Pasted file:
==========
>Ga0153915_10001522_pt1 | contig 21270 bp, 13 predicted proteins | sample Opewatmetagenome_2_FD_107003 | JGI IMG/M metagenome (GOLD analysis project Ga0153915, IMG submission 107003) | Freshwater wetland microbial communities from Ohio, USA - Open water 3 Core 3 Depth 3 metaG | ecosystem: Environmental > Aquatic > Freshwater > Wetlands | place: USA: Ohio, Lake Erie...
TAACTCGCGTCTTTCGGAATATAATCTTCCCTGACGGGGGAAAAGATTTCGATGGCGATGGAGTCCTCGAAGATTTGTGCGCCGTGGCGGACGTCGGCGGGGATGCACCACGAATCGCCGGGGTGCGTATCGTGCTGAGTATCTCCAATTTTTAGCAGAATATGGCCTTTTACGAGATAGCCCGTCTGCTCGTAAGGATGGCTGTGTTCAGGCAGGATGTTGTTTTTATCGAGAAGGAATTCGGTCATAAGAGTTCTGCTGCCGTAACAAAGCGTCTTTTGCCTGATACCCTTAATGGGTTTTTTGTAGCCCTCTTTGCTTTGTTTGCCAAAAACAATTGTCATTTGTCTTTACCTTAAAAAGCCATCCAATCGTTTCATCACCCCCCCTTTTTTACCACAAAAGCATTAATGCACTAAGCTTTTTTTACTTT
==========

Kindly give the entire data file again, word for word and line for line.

>Ga0153915_10001522_pt1 | contig 21270 bp, 13 predicted proteins | sample Opewatmetagenome_2_FD_107003 | JGI IMG/M metagenome (GOLD analysis project Ga0153915, IMG submission 107003) | Freshwater wetland microbial communities from Ohio, USA - Open water 3 Core 3 Depth 3 metaG | ecosystem: Environmental > Aquatic > Freshwater > Wetlands | place: USA: Ohio, Lake Erie...
TAACTCGCGTCTTTCGGAATATAATCTTCCCTGACGGGGGAAAAGATTTCGATGGCGATGGAGTCCTCGAAGATTTGTGCGCCGTGGCGGACGTCGGCGGGGATGCACCACGAATCGCCGGGGTGCGTATCGTGCTGAGTATCTCCAATTTTTAGCAGAATATGGCCTTTTACGAGATAGCCCGTCTGCTCGTAAGGATGGCTGTGTTCAGGCAGGATGTTGTTTTTATCGAGAAGGAATTCGGTCATAAGAGTTCTGCTGCCGTAACAAAGCGTCTTTTGCCTGATACCCTTAATGGGTTTTTTGTAGCCCTCTTTGCTTTGTTTGCCAAAAACAATTGTCATTTGTCTTTACCTTAAAAAGCCATCCAATCGTTTCATCACCCCCCCTTTTTTACCACAAAAGCATTAATGCACTAAGCTTTTTTTACTTT